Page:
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[Bug 19936] consider allowing non-matching enums to be converted to a particular value

From: <bugzilla@jessica.w3.org>
Date: Thu, 11 Sep 2014 07:13:52 +0000
To: public-script-coord@w3.org
Message-ID: <bug-19936-3890-r6TsDPO77L@http.www.w3.org/Bugs/Public/>
https://www.w3.org/Bugs/Public/show_bug.cgi?id=19936

--- Comment #10 from Jan-Ivar Bruaroey [:jib] <jib@mozilla.com> ---
(In reply to Cameron McCormack from comment #8)
> For HTMLCanvasElement.getContext, I'm thinking now that a DOMString
> expresses the intent better: context names can be any string, and the
> defined behaviour of getContext is to return null for a context type it
> doesn't support.

Except there are only a few defined and implemented values: "2d",
"experimental-webgl" and "webgl". I think in c++ this would have been an enum.
To add another value, we'd add another value and recompile everything (because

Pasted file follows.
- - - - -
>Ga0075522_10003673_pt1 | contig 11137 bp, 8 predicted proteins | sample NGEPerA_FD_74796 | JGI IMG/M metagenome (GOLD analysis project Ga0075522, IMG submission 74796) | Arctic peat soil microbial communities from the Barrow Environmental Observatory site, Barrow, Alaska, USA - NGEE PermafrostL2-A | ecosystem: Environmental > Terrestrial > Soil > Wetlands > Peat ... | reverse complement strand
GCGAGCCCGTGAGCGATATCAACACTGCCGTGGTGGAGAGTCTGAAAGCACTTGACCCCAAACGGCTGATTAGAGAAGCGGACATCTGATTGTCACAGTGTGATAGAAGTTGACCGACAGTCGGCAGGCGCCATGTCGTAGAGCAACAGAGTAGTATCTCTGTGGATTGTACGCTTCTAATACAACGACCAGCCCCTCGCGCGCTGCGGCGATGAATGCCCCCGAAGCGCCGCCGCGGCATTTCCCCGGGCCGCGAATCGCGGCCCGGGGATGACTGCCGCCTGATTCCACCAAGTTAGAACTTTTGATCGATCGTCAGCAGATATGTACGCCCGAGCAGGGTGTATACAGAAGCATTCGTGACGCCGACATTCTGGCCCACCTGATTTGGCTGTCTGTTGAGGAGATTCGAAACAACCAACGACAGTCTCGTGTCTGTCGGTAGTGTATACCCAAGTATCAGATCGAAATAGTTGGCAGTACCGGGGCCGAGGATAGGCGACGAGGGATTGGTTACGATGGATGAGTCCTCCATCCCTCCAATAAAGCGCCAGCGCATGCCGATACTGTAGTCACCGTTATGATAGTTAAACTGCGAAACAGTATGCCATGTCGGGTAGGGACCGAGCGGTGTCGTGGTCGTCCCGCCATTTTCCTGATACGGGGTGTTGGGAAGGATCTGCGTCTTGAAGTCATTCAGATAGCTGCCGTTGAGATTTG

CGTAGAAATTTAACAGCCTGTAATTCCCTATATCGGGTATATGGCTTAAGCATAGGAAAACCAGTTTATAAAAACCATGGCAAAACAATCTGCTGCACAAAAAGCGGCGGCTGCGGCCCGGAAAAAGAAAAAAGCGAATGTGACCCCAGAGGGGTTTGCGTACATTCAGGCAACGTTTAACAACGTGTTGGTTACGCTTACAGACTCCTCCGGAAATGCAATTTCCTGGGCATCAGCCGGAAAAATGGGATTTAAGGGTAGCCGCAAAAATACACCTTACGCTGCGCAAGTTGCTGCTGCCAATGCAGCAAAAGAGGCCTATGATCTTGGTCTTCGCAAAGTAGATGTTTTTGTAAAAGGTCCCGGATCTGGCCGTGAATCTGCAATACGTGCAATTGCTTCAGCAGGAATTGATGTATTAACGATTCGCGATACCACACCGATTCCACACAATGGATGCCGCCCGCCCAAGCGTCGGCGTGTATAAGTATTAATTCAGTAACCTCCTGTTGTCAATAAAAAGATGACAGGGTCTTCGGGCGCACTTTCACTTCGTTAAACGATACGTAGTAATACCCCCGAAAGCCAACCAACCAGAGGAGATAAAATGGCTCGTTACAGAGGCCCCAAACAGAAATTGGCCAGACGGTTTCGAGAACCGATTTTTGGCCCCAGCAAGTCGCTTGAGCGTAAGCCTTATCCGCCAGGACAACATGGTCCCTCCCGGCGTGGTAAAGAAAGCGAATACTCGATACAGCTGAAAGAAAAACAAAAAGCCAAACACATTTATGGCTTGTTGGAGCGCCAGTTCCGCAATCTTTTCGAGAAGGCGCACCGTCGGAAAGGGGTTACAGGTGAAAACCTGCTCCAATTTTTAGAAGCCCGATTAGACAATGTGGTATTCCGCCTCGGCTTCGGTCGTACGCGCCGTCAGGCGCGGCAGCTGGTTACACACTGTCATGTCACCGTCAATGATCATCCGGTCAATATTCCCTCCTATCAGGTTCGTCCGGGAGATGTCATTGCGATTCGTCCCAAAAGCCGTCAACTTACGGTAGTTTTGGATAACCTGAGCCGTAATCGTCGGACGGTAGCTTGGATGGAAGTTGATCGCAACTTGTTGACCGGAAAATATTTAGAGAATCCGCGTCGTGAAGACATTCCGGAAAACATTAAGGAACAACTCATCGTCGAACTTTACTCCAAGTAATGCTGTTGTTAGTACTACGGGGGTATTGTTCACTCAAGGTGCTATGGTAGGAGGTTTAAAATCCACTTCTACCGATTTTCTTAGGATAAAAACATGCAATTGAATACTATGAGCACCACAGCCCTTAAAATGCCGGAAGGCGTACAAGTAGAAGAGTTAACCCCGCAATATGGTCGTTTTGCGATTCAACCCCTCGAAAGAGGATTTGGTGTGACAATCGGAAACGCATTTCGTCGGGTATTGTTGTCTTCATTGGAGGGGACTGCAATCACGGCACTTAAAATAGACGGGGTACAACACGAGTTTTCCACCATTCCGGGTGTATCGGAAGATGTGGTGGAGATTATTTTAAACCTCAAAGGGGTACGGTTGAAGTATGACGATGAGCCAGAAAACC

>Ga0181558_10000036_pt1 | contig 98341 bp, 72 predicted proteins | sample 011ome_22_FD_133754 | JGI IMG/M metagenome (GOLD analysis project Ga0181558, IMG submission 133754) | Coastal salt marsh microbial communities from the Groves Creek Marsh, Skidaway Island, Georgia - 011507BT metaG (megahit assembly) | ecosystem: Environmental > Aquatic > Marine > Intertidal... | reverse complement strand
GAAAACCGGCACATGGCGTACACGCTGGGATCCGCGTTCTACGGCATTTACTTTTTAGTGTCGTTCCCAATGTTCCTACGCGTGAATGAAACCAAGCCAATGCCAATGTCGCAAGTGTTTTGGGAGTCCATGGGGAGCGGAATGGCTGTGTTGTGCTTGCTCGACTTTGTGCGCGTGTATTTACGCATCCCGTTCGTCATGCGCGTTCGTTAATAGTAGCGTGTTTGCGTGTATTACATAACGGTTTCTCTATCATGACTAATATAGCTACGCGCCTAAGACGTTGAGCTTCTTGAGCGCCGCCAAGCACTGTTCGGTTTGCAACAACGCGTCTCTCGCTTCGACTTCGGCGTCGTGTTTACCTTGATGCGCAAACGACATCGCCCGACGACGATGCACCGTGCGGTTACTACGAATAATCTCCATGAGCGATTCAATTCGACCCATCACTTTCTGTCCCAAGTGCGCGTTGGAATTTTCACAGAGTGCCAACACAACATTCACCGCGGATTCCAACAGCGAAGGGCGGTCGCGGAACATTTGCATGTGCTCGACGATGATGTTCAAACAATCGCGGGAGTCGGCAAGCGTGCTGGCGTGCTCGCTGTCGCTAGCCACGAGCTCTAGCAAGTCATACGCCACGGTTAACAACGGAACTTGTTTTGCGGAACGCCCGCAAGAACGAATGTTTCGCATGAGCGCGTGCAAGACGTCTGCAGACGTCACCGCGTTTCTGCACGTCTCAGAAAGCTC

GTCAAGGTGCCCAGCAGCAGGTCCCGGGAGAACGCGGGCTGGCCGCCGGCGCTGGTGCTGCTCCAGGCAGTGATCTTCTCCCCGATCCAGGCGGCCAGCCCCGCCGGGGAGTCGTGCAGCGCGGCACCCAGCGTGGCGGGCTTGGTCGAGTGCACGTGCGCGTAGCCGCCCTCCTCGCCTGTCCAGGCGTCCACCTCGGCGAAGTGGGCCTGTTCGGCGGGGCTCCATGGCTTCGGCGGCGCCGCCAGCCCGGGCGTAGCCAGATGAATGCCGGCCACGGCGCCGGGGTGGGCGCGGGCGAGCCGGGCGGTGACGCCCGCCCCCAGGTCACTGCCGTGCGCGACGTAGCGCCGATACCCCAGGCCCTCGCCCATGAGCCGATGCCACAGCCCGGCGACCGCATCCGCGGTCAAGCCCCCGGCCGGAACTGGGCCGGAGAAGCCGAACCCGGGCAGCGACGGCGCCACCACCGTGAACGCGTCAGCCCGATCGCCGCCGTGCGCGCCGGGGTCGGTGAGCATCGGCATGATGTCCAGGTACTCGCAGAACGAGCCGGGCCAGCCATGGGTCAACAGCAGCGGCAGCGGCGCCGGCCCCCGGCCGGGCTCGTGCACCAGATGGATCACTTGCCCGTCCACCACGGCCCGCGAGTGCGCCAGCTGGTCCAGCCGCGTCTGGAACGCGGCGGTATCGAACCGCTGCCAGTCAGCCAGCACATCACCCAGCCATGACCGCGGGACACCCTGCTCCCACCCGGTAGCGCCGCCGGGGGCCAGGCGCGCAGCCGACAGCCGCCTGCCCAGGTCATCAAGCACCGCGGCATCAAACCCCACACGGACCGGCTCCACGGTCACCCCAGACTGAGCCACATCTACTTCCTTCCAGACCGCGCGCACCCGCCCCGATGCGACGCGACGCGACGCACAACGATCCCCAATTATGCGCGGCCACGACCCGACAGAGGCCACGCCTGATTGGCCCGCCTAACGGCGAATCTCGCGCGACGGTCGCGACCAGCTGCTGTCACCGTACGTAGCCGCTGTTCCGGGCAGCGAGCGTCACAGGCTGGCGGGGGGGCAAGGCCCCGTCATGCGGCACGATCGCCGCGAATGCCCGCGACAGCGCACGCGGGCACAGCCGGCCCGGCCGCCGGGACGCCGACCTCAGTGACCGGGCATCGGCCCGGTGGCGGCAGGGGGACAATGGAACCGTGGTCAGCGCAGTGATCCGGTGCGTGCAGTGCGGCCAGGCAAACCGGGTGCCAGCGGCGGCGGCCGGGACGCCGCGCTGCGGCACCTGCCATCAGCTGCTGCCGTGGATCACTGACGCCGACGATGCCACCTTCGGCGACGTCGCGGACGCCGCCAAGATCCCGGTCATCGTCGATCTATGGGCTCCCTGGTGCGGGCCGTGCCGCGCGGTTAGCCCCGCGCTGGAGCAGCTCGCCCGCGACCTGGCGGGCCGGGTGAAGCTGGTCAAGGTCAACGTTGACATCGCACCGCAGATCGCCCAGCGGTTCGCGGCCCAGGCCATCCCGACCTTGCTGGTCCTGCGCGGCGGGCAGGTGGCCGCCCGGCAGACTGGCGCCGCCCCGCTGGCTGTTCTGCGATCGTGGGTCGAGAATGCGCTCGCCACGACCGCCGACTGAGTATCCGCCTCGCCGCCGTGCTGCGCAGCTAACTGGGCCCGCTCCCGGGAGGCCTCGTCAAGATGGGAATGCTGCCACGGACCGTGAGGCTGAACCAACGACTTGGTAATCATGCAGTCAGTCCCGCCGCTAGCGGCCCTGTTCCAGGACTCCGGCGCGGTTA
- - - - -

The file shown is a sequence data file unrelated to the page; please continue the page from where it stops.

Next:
that's c++), and we'd get more structured documentation.

Thank goodness getContext only has three values: 
https://developer.mozilla.org/en-US/docs/Web/API/HTMLCanvasElement#Methods

> For HTMLInputElement.type (an IDL attribute "limited to only known values"),
> assigning any string causes the content attribute to be given that value,
> but getting its value will only the default value (or the empty string for
> some) if the value of the content attribute is not valid.  The behaviour
> here seems a bit different from HTMLCanvasElement.getContext.

Having behavior - or how a type is used - influence the validity checking of
the type, seems bound to break down since the same type may be used in several
places.

Shouldn't the same typing apply regardless of which mechanism I use? Right now
I don't see the rationale for why:

  Foo.type = "blah";               // doesn't throw.
  Foo.setType("blah");             // throws.
  var x = new Foo({type: "blah"}); // throws.

when they're all trying to do the same thing.

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